The domestic side of Blair’s second term was business as usual. As the Conservatives bickered between themselves and struggled to offer a viable alternative, Labour kept a healthy lead in the opinion polls and never looked in danger of being removed from Government. Large reforms to the NHS were introduced, with a larger role for private firms within the health sector. Education changes occurred too, with tuition fees being introduced, breaking a vital manifesto pledge and leading to large-scale demonstrations. Tony Blair even became Labours longest-serving Prime Minister, surpassing Clement Attlee’s record. However, the Iraq War loomed over all the successes of this Government and would continue to do so in Labour’s third-term in Government.
In 2005, Tony Blair led Labour to a historic third-term, albeit on a reduced majority. Before the election, the Prime Minister had announced he would serve for a full Parliament before stepping down. However, as Brownites became agitated, it became increasingly clear that Tony Blair would not be serving a full term as Prime Minister. That promise to Gordon Brown all those years ago had come back to bite him as his Chancellor demanded a switch-over process. Mr Blair ensured he pushed through several reforms before he left, trying to leave a credible legacy. He helped land the Olympics in London, ensuring a huge sporting event would finally be hosted by Britain. Huge educational reforms continued, including the creation of trust schools. A new splurge of PFI deals commenced, including the extension of foundation hospitals. In the 2006 Labour Conference Tony Blair announced he would step down in the next year as leader of the party and Prime Minister of the nation. He formally left as Prime Minister on the 27th June 2007, leaving British politics on the same day. He fought for two years to rebuild his legacy. He fought and he failed.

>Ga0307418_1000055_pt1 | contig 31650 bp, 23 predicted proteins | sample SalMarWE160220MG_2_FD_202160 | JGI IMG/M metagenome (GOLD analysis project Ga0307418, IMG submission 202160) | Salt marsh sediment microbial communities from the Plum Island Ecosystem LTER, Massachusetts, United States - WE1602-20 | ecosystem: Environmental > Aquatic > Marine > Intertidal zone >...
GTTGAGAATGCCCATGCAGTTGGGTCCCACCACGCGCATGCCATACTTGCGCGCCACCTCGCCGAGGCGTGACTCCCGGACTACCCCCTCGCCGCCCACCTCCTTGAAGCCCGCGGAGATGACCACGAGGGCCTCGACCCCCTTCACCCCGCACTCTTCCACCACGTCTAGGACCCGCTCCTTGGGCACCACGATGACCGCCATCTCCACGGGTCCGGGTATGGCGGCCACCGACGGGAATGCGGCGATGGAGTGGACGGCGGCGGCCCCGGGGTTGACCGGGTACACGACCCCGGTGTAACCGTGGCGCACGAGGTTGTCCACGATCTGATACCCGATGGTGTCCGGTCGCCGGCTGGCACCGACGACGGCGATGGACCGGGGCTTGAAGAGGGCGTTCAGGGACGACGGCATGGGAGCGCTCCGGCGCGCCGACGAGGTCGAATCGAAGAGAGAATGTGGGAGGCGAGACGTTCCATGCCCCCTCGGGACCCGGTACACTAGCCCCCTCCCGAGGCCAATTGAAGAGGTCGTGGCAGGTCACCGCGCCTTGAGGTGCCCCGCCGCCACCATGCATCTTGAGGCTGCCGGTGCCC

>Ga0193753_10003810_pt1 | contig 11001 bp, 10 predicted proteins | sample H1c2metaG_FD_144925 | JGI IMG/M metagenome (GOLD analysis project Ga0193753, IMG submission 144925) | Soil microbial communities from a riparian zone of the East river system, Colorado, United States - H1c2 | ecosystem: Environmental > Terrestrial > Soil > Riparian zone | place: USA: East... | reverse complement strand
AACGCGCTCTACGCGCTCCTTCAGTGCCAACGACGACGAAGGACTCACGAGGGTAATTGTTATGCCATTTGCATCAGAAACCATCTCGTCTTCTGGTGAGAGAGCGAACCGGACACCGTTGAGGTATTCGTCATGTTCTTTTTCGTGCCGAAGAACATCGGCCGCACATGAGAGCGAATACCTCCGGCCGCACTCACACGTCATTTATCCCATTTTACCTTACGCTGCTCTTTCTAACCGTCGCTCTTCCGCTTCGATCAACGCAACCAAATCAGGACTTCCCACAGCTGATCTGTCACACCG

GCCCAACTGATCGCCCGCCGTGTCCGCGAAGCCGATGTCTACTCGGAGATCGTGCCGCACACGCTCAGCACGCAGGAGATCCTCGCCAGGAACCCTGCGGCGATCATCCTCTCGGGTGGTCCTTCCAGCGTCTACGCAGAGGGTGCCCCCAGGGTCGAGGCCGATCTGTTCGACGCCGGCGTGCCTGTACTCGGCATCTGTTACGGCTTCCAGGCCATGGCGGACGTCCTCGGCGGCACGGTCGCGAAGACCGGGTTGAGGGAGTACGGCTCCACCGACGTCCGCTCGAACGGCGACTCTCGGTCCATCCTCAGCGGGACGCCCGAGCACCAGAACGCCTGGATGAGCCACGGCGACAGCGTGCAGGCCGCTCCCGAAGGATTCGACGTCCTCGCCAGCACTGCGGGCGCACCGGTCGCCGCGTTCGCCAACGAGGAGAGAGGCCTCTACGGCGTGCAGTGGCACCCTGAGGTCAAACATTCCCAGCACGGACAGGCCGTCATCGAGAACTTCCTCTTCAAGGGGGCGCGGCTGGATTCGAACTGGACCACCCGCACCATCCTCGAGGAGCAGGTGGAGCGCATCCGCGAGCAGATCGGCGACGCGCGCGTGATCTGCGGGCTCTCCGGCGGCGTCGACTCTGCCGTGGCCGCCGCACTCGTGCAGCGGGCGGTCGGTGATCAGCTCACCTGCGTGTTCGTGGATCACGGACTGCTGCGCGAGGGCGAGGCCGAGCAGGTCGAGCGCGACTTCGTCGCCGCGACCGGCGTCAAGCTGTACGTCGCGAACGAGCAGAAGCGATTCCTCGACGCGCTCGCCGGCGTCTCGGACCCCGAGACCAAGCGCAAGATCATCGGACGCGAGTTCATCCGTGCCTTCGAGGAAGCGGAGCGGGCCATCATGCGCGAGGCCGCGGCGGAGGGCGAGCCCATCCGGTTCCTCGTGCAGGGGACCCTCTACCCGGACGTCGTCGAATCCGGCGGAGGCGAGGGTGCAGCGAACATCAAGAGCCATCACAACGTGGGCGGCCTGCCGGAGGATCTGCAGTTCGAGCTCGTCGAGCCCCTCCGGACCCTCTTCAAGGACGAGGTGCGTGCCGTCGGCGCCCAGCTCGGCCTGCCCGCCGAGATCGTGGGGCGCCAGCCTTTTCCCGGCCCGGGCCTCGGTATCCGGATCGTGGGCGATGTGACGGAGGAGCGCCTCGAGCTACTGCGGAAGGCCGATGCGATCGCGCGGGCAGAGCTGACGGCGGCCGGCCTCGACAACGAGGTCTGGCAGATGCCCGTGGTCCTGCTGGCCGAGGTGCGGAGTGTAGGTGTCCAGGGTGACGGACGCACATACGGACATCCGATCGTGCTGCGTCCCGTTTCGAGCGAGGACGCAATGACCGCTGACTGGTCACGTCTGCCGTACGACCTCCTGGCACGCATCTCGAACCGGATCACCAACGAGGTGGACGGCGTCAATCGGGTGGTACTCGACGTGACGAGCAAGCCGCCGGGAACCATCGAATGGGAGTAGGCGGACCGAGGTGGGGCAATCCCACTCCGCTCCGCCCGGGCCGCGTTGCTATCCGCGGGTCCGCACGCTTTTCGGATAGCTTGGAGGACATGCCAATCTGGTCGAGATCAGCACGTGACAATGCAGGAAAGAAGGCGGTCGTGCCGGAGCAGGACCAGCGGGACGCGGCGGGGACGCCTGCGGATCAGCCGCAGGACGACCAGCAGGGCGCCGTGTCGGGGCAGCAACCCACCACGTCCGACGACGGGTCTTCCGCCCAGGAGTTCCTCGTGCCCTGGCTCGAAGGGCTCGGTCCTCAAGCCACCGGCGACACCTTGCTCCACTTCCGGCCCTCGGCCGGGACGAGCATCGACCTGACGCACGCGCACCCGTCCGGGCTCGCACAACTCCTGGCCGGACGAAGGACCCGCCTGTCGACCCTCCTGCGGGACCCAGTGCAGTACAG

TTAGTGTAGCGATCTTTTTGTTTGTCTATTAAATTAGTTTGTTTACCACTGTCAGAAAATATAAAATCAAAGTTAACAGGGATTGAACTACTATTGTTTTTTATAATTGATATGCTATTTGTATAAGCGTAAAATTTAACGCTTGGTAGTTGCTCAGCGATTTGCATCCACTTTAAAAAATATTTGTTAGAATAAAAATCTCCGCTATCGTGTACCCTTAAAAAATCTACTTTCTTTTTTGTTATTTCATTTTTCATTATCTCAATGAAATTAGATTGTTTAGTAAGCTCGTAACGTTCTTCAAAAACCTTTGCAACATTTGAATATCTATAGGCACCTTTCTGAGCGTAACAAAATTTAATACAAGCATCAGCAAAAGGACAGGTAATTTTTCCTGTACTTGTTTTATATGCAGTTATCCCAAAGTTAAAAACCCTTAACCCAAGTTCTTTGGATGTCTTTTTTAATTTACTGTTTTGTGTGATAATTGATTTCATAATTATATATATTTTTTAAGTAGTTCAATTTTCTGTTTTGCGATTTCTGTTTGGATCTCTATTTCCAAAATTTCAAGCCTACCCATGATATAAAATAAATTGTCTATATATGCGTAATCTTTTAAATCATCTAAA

It will soon be ten years since Tony Blair resigned as Prime Minister and there is no signs of his reputation ever rebuilding. He is vilified from the left for not sticking by ‘Labour values’, as well as creating a war that should never have been. He is despised on the right for creating a bloated welfare state and locking the Tories out of power for 13 years. However, it didn’t have to be this way. Mr Blair helped revolutionise Britain, dragging it into the 21st century. He made sweeping reforms to education and health, creating state of the art facilities for all. By introducing several new schemes and reforms, poverty plummeted under the Blair administration. His charisma and style helped lead Labour to three General Election victories in a row, a feat that has never been seen before. History books will never report that. They will instead focus on Britain’s greatest foreign policy failure; the Iraq war. Without it, Blair may have been known as the best Prime Minister of the century. Instead, his legacy and reputation is tarnished, history will never look kinder upon Tony Blair.